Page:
If you want to be successful at hackathons for a long time, being able to split up work without any disputes or conflicts is key. When you work with people who are only looking to better themselves, there will be issues over who has what role. This creates a toxic environment where no one wants the others on their team to succeed. Teamwork is huge, and this is not only true in hackathons but in many other areas, such as sports or research.
I found a new team after a few hackathons because my first team could never be on the same page. I teamed up with my best friends from school, and while they didn’t have much experience, we were able to ramp up quickly. We all wanted each other to improve and cared about our collective success. Finding a team can be one of the most challenging parts of hacking and is often a huge deterrent for new hackers. If you remember any advice from this article, this should be it. Just work with anyone who you know is committed.
2. Web Apps instead of Mobile Apps
Two of my first four hackathon projects were mobile apps. As I said earlier, the first application-based language I learned was Swift, not HTML/JS/CSS. This was a big mistake, as what I’ve learned is that building UIs on mobile apps is much harder than web apps. This is because using web app templates built with Bootstrap is allowed. However, these types of templates don’t exist for mobile apps, or for free at least. The UI is a major component of your hackathon project — it is what draws eyes to the project. A project with a bad UI is often a bad project, as it creates an impression that the hackers don’t have much experience.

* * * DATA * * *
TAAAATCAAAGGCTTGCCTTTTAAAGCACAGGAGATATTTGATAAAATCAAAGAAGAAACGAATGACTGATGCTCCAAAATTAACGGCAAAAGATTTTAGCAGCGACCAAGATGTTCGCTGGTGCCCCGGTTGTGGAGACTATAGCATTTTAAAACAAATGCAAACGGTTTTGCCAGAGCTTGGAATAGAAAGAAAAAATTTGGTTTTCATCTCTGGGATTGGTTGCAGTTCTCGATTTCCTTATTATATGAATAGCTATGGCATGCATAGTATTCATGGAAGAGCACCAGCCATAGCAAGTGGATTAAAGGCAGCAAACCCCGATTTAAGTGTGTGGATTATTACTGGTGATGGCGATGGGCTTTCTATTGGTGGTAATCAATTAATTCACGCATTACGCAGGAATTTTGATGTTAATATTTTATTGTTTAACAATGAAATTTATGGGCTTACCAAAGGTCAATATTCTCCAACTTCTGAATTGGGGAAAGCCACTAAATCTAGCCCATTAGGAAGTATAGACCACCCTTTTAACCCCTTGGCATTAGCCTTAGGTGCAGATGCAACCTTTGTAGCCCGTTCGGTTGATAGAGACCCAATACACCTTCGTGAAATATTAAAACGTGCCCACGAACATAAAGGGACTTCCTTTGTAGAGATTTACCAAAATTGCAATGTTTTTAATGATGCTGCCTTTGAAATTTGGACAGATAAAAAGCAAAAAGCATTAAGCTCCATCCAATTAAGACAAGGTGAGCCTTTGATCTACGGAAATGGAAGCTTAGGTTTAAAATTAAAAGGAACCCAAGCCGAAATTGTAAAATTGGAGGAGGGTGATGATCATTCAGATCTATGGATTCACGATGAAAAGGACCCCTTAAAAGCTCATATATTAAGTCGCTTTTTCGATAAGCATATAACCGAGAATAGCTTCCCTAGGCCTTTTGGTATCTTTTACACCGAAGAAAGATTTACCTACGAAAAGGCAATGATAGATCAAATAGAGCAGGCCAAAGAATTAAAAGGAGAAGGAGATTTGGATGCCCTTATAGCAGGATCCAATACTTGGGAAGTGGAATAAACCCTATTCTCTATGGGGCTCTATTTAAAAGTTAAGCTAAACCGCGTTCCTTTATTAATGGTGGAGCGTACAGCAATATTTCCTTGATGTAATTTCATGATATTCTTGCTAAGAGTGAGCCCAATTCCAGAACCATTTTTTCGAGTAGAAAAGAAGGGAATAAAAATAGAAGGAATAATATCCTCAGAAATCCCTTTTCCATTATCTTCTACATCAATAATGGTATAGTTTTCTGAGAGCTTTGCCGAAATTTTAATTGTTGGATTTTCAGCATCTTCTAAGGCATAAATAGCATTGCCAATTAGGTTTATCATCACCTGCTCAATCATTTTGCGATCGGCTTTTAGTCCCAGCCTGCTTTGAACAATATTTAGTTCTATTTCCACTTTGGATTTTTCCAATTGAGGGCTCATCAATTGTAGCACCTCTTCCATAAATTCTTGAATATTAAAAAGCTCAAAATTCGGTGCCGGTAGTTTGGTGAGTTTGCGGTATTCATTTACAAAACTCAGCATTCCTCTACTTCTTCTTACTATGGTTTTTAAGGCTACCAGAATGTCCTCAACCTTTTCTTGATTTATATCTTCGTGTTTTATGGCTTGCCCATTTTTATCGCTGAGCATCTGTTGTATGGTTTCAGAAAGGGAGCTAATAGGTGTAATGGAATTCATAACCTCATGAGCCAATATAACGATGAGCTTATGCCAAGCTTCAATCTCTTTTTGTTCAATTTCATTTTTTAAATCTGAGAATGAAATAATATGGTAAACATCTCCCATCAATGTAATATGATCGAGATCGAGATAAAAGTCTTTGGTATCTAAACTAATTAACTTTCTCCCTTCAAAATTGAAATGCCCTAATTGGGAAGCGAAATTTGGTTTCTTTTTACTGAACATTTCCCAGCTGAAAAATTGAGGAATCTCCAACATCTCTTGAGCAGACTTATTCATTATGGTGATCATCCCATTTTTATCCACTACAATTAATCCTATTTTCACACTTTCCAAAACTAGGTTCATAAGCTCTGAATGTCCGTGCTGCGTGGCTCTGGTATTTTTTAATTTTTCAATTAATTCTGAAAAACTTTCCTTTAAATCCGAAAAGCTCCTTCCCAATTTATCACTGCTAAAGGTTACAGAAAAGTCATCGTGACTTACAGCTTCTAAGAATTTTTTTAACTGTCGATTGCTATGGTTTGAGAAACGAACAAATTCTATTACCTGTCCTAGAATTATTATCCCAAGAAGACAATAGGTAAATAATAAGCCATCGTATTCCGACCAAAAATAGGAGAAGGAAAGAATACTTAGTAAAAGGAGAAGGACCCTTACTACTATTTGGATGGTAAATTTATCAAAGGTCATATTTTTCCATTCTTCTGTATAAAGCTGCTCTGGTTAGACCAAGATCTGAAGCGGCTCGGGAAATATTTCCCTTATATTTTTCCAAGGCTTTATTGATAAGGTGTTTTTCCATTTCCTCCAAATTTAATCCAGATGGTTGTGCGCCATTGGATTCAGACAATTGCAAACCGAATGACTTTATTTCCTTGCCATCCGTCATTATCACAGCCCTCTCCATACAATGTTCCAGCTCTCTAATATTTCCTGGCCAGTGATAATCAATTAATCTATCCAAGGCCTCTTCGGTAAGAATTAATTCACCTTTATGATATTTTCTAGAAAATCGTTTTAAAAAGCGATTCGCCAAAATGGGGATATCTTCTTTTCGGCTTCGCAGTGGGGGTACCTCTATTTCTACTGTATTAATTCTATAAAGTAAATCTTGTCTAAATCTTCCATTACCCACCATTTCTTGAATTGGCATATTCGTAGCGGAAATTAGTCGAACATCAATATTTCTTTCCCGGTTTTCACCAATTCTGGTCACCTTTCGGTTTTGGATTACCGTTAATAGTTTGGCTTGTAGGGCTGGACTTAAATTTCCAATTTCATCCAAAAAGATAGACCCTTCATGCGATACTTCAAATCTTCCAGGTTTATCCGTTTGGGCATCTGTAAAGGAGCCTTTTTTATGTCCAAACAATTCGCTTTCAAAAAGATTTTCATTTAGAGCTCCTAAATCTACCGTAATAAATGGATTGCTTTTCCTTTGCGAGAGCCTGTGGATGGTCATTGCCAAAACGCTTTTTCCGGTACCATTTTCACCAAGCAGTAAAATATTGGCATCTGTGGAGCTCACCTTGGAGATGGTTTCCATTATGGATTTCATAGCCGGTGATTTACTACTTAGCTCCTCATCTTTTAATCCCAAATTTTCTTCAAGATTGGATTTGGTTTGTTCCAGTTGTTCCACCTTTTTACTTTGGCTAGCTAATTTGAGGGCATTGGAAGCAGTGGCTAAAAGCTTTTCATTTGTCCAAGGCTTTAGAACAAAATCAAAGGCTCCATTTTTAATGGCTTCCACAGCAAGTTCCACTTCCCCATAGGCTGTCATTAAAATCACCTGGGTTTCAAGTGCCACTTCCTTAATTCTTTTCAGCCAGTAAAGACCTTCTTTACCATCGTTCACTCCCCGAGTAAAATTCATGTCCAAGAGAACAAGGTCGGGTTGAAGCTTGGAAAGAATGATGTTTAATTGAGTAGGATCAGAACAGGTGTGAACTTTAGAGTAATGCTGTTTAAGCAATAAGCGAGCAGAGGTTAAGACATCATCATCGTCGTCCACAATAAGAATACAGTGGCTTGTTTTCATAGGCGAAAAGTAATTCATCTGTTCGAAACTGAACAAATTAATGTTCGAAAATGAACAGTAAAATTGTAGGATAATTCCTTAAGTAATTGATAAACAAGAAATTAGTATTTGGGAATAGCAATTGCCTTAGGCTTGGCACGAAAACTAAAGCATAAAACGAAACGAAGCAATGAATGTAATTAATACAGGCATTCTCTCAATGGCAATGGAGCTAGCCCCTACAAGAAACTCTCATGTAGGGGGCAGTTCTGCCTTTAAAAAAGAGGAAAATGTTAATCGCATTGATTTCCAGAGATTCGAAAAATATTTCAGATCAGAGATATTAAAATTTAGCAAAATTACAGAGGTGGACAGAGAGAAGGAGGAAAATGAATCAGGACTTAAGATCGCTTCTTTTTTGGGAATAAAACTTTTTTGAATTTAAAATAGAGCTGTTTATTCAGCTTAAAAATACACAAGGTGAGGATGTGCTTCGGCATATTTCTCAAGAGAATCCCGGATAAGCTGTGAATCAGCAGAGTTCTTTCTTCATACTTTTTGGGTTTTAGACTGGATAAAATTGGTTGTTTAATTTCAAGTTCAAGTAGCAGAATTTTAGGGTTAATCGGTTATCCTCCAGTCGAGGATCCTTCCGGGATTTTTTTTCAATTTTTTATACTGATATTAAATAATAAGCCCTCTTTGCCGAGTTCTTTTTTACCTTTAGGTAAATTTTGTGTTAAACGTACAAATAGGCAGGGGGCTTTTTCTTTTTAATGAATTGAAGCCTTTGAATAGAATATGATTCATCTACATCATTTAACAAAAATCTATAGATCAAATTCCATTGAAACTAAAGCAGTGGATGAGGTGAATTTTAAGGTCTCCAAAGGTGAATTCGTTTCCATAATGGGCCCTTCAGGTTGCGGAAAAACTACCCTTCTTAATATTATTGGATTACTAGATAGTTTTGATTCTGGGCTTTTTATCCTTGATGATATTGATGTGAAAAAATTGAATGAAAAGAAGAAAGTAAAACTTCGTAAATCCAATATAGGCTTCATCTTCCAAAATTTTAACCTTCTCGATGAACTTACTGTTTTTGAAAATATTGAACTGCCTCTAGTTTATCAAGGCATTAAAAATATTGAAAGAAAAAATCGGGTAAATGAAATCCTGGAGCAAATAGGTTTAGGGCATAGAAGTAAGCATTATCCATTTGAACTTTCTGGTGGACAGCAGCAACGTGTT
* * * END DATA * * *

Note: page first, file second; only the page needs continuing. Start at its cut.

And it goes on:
Web applications are also much more versatile for including other components, most notably AI. I do a deep dive into why AI applications are a must in step 5, but for now, all you should know is that using AI or even other technologies is much easier to do with web apps. You can use other backend frameworks to host your models, such as PythonAnywhere or Heroku. However, with mobile apps, you have to learn how to use CoreML to integrate your AI into the mobile apps, which is a hassle and often doesn’t work correctly.
The most important reason to create a web app is that it allows the judges to live test your application. With only a video demo, the judge is left wondering how the application feels to use. With a mobile app, there is no way for a judge to ever test it. With a web app, fortunately, it can easily be hosted on the internet with free services such as Netlify, Heroku, or Github Pages. Live testing creates a sense of confidence with the judges and makes them appreciate your application more. Switching to web apps from mobile apps was one of the most important changes that my team and I made, as it yielded us evident success.
3. Ideas over Implementation